power-elite. Within that structure there is still plenty of heat of one faction fighting with another and men like Putin who seem to be acting against history by attempting to go back to a new kind if nationalism are seen as dangerous because the more Putin continues in power and appears to be doing well the more likely some countries may want to think twice about being part of the Empire. This is why the new version of the right presented by Marine Le Pen bears close watching since she appears to be still growing in popularity and, as a recent poll shows, she would garner a majority of votes in the first round of any Presidential election.

    Whatever opposition to the imperial/neo-feudal order will come from the right and not the left for many reasons I’ve given before–and I think we all know that. In the US most of the left still supports the Obama administration for utterly stupid reasons particularly since Obama is clearly a center-right politician even by American standards. If the right changes and moves towards the attitude of those who write for American Conservative Magazine We could see a major sea change towards a anti-imperial GOP in stark contrast to the blatantly imperialist Democratic Party. This is unlikely, of course, since the power and money of the national security state grows ever stronger.

    To recap, the US does not need to produce anything but soldiers, cops and arms to stay at the center of global power.

    1. Carolinian


      Over the last sixty years, and in particular over the last thirty, America has thrown away almost all the once vast leverage it enjoyed to set the global diplomatic agenda. In doing so, it acted in the name of an idealistic cause, globalism, but at the end of the day its idealism has not been reciprocated.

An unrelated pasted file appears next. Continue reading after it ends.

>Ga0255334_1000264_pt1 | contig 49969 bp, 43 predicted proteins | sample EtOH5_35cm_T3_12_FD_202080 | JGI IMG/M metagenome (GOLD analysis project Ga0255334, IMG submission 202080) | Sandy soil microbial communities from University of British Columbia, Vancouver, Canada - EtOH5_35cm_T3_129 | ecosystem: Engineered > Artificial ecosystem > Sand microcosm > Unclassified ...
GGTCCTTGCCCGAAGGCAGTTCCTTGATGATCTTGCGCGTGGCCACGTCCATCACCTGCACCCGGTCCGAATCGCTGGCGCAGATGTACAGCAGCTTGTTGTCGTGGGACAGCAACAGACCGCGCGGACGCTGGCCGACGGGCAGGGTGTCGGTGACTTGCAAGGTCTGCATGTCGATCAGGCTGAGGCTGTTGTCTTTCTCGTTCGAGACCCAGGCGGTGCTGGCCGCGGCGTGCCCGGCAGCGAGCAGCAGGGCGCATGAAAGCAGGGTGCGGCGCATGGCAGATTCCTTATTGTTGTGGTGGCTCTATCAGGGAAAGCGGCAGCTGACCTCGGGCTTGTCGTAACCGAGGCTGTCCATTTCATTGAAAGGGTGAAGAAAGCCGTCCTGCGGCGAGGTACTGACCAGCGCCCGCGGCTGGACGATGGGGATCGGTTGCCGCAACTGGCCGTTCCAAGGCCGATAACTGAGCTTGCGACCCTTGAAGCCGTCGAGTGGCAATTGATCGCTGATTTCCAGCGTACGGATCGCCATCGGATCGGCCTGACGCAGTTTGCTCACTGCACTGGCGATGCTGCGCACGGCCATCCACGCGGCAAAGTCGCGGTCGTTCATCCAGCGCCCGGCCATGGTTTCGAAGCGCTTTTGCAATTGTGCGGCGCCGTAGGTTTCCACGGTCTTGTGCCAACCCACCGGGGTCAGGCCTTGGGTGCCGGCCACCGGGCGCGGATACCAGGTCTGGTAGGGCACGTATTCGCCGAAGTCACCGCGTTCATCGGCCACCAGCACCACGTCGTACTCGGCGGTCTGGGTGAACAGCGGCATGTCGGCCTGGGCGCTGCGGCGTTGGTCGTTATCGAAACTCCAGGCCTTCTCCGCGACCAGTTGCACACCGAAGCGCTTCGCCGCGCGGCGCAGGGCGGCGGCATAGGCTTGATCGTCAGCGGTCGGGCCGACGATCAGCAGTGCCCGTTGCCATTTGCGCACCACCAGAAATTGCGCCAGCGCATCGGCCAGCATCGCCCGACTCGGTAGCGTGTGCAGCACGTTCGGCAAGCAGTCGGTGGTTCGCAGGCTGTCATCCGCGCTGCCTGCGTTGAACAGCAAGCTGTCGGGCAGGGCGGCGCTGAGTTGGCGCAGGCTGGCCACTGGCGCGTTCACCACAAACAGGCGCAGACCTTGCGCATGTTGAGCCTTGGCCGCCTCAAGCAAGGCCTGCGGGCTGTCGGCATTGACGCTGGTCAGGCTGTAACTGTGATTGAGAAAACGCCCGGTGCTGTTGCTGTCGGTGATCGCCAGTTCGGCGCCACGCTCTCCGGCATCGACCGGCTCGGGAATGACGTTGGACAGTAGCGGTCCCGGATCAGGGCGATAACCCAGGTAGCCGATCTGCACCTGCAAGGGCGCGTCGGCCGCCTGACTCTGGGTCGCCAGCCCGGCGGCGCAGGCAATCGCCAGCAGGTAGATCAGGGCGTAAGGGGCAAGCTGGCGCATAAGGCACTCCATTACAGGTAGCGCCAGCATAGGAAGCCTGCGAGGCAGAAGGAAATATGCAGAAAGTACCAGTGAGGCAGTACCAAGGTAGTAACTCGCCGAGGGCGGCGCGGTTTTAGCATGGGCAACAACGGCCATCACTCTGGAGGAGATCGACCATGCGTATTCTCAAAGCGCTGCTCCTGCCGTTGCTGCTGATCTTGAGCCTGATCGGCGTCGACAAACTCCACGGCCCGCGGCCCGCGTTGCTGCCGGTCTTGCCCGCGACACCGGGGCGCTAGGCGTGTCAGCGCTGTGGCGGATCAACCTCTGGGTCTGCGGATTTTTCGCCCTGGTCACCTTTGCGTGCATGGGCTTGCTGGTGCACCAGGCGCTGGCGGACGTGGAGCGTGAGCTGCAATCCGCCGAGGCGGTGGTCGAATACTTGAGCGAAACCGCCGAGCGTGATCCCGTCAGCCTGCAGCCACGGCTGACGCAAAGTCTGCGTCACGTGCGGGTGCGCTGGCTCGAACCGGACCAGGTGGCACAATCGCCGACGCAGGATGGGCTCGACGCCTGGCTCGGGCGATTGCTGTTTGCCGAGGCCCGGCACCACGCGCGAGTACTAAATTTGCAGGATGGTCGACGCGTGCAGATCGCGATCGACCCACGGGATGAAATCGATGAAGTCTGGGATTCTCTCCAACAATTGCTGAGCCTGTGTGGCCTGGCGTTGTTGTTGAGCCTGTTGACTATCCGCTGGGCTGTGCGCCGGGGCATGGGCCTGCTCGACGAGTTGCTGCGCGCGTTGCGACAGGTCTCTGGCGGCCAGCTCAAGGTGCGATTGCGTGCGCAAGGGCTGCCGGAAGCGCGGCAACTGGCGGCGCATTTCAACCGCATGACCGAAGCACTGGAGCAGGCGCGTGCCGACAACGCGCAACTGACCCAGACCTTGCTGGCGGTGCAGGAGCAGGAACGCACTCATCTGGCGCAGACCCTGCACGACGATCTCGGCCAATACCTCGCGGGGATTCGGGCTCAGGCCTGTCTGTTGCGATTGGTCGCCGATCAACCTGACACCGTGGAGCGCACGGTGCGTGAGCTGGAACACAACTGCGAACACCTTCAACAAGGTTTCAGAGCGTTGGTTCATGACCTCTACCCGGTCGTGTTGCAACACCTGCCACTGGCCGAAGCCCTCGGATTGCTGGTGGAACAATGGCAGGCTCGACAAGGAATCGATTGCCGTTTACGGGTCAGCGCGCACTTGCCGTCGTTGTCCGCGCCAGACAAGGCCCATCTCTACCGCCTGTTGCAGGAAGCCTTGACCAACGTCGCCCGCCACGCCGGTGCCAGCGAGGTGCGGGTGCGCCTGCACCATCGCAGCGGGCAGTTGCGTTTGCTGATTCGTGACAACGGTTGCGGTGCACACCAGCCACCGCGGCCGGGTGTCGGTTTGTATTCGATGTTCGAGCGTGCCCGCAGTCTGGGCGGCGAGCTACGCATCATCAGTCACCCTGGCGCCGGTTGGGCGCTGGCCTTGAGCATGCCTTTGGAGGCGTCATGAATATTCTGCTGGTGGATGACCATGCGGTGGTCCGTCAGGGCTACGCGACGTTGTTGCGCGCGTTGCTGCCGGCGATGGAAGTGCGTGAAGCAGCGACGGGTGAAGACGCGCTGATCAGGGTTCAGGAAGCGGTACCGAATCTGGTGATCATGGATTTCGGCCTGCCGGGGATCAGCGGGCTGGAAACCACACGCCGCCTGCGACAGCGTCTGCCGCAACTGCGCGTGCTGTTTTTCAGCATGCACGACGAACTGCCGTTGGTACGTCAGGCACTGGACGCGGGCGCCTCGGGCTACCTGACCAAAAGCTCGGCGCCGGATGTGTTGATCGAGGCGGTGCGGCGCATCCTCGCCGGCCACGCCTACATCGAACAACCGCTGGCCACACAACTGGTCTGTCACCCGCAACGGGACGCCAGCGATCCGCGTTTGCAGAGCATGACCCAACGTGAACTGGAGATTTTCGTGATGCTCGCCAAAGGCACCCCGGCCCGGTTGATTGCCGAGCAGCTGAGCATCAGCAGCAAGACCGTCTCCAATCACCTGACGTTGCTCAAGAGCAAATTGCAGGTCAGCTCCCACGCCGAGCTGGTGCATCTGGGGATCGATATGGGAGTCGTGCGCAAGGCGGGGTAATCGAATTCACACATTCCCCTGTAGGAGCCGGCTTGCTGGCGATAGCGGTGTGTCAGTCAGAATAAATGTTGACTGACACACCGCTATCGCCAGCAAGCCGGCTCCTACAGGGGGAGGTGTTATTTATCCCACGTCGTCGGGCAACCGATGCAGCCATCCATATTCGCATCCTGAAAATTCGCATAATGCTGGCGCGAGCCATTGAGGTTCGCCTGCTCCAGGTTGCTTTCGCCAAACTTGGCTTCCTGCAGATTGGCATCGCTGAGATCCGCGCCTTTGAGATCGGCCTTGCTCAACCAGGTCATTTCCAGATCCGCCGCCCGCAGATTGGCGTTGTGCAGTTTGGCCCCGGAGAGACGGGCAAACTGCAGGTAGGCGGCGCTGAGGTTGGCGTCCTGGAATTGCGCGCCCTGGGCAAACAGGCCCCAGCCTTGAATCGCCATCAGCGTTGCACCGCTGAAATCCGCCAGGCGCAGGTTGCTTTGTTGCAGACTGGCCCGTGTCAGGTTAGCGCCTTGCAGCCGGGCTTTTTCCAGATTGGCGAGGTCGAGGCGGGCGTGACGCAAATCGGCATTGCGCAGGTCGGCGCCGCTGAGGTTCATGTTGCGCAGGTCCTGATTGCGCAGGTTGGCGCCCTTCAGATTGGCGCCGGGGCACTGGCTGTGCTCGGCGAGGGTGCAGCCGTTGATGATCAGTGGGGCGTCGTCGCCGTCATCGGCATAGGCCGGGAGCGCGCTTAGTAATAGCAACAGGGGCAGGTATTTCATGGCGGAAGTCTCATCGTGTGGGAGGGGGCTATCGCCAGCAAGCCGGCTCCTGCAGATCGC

Graham Greene to the white courtesy phone? Isn’t this a bit of upsidedown world? Doubtless there are those who would say America opening itself up to free trade was a selfless act that sacrificed American industry to the cause of a thriving worldwide economy. But while some steel and auto and textile industry execs may have felt the pain, it’s likely that most of the sacrificing was being done by the lower orders who saw their jobs shipped away. Selfless? or supremely selfish? It could be the rest of the world is thumbing its nose–if they are–because we deserve it. At any rate, as Greene showed in The Quiet American, “American idealism” can be a very dubious proposition when it comes to foreign policy and this blog regularly debunks it when it comes to economic policy. Maybe the world is just getting tired of our sh*t.

      1. dearieme

        The Forbes article overlooked a fourth cause: since the Second World War, the uncanny inability to win any war that lasts longer than one battle. Thus:

        Won – First Gulf War; Serbian Bombing War.

        Not won – Korea (draw), Vietnam (defeat), Second Gulf War (defeat), Afghanistan War (defeat).

        All wars of choice, none (except maybe the First Gulf War) involving a vital American interest, three ending in humiliation. What a waste, and especially in the cases of Vietnam and the Second Gulf War, what wickedness.

        1. MyLessThanPrimeBeef

          At some point of an empire, any empire, it will reach its apogee and once it meets its Waterloo of vital interest, when a genuine new hegemon seems possible, its fiat imperial currency would crash down to earth.